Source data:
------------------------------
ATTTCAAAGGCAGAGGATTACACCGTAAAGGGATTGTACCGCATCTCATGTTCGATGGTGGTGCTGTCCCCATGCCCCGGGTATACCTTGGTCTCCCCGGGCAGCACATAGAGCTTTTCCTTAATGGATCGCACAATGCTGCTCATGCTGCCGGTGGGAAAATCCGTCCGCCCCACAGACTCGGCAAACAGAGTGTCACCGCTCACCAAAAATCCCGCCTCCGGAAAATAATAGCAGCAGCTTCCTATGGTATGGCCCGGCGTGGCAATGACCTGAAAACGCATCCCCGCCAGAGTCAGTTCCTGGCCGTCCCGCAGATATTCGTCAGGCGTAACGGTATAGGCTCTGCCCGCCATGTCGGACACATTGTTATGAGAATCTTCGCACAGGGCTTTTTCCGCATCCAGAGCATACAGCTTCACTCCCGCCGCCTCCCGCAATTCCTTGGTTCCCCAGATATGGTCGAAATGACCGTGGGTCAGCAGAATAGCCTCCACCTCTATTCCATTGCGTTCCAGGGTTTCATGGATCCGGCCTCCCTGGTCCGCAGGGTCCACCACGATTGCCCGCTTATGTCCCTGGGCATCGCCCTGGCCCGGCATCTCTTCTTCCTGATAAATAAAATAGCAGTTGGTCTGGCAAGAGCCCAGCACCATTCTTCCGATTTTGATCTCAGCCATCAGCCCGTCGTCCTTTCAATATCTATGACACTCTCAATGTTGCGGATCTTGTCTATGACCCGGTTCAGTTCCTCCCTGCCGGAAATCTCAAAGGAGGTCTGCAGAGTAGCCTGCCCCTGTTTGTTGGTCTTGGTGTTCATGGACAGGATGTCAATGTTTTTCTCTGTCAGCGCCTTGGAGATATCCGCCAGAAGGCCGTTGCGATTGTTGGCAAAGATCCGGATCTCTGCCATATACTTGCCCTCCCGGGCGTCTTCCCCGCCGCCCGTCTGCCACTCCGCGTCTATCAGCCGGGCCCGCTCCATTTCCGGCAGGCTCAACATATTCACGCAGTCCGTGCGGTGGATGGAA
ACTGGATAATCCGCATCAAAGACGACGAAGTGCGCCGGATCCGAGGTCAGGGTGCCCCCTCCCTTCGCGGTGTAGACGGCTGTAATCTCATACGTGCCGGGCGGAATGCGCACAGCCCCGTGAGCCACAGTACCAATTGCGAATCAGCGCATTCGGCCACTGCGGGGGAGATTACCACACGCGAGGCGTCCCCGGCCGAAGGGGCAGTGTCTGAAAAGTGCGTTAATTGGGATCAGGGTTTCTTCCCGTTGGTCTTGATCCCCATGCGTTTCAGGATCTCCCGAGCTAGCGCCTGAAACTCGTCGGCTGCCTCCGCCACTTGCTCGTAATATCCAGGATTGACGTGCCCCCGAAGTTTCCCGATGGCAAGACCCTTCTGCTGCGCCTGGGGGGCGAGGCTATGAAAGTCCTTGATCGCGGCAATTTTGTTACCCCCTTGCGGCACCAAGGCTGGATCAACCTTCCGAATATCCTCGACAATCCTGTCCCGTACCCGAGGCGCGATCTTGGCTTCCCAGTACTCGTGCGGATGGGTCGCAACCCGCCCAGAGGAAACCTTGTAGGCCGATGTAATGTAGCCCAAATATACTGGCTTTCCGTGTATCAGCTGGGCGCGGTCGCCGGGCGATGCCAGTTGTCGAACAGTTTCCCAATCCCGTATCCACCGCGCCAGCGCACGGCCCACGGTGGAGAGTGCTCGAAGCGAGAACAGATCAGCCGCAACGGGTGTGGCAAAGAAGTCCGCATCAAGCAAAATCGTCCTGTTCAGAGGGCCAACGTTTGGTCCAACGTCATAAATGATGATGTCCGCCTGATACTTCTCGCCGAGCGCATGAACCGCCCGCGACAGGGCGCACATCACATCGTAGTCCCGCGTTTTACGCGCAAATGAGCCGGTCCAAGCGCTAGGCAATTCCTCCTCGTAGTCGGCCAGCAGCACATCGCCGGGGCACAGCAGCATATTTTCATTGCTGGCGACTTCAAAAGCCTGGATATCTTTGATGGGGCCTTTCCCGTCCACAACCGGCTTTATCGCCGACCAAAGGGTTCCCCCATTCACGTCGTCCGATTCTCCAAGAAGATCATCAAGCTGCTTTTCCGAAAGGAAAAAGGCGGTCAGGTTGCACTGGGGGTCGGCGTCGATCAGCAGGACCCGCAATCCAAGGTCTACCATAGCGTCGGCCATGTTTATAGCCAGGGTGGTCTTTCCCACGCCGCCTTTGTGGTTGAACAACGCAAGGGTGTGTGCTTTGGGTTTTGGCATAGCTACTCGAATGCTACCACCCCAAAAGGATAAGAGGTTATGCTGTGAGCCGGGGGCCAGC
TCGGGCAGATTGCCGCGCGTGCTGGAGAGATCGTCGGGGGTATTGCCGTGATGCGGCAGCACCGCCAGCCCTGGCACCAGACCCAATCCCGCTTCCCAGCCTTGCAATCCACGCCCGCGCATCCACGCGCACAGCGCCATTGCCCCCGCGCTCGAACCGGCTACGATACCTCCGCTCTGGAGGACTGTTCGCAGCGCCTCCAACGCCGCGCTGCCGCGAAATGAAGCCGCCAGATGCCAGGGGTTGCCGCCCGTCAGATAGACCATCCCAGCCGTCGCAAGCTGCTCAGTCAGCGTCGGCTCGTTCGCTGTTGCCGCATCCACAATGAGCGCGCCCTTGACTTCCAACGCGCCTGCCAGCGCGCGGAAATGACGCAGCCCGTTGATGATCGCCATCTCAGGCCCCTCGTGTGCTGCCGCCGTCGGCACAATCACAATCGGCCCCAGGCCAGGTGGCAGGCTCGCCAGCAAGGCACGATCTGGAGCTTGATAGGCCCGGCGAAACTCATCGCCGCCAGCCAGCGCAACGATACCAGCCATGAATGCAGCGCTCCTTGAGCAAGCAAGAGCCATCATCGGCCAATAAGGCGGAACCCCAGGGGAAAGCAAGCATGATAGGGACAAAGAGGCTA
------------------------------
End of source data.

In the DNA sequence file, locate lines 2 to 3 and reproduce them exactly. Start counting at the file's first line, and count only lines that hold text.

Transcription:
ACTGGATAATCCGCATCAAAGACGACGAAGTGCGCCGGATCCGAGGTCAGGGTGCCCCCTCCCTTCGCGGTGTAGACGGCTGTAATCTCATACGTGCCGGGCGGAATGCGCACAGCCCCGTGAGCCACAGTACCAATTGCGAATCAGCGCATTCGGCCACTGCGGGGGAGATTACCACACGCGAGGCGTCCCCGGCCGAAGGGGCAGTGTCTGAAAAGTGCGTTAATTGGGATCAGGGTTTCTTCCCGTTGGTCTTGATCCCCATGCGTTTCAGGATCTCCCGAGCTAGCGCCTGAAACTCGTCGGCTGCCTCCGCCACTTGCTCGTAATATCCAGGATTGACGTGCCCCCGAAGTTTCCCGATGGCAAGACCCTTCTGCTGCGCCTGGGGGGCGAGGCTATGAAAGTCCTTGATCGCGGCAATTTTGTTACCCCCTTGCGGCACCAAGGCTGGATCAACCTTCCGAATATCCTCGACAATCCTGTCCCGTACCCGAGGCGCGATCTTGGCTTCCCAGTACTCGTGCGGATGGGTCGCAACCCGCCCAGAGGAAACCTTGTAGGCCGATGTAATGTAGCCCAAATATACTGGCTTTCCGTGTATCAGCTGGGCGCGGTCGCCGGGCGATGCCAGTTGTCGAACAGTTTCCCAATCCCGTATCCACCGCGCCAGCGCACGGCCCACGGTGGAGAGTGCTCGAAGCGAGAACAGATCAGCCGCAACGGGTGTGGCAAAGAAGTCCGCATCAAGCAAAATCGTCCTGTTCAGAGGGCCAACGTTTGGTCCAACGTCATAAATGATGATGTCCGCCTGATACTTCTCGCCGAGCGCATGAACCGCCCGCGACAGGGCGCACATCACATCGTAGTCCCGCGTTTTACGCGCAAATGAGCCGGTCCAAGCGCTAGGCAATTCCTCCTCGTAGTCGGCCAGCAGCACATCGCCGGGGCACAGCAGCATATTTTCATTGCTGGCGACTTCAAAAGCCTGGATATCTTTGATGGGGCCTTTCCCGTCCACAACCGGCTTTATCGCCGACCAAAGGGTTCCCCCATTCACGTCGTCCGATTCTCCAAGAAGATCATCAAGCTGCTTTTCCGAAAGGAAAAAGGCGGTCAGGTTGCACTGGGGGTCGGCGTCGATCAGCAGGACCCGCAATCCAAGGTCTACCATAGCGTCGGCCATGTTTATAGCCAGGGTGGTCTTTCCCACGCCGCCTTTGTGGTTGAACAACGCAAGGGTGTGTGCTTTGGGTTTTGGCATAGCTACTCGAATGCTACCACCCCAAAAGGATAAGAGGTTATGCTGTGAGCCGGGGGCCAGC
TCGGGCAGATTGCCGCGCGTGCTGGAGAGATCGTCGGGGGTATTGCCGTGATGCGGCAGCACCGCCAGCCCTGGCACCAGACCCAATCCCGCTTCCCAGCCTTGCAATCCACGCCCGCGCATCCACGCGCACAGCGCCATTGCCCCCGCGCTCGAACCGGCTACGATACCTCCGCTCTGGAGGACTGTTCGCAGCGCCTCCAACGCCGCGCTGCCGCGAAATGAAGCCGCCAGATGCCAGGGGTTGCCGCCCGTCAGATAGACCATCCCAGCCGTCGCAAGCTGCTCAGTCAGCGTCGGCTCGTTCGCTGTTGCCGCATCCACAATGAGCGCGCCCTTGACTTCCAACGCGCCTGCCAGCGCGCGGAAATGACGCAGCCCGTTGATGATCGCCATCTCAGGCCCCTCGTGTGCTGCCGCCGTCGGCACAATCACAATCGGCCCCAGGCCAGGTGGCAGGCTCGCCAGCAAGGCACGATCTGGAGCTTGATAGGCCCGGCGAAACTCATCGCCGCCAGCCAGCGCAACGATACCAGCCATGAATGCAGCGCTCCTTGAGCAAGCAAGAGCCATCATCGGCCAATAAGGCGGAACCCCAGGGGAAAGCAAGCATGATAGGGACAAAGAGGCTA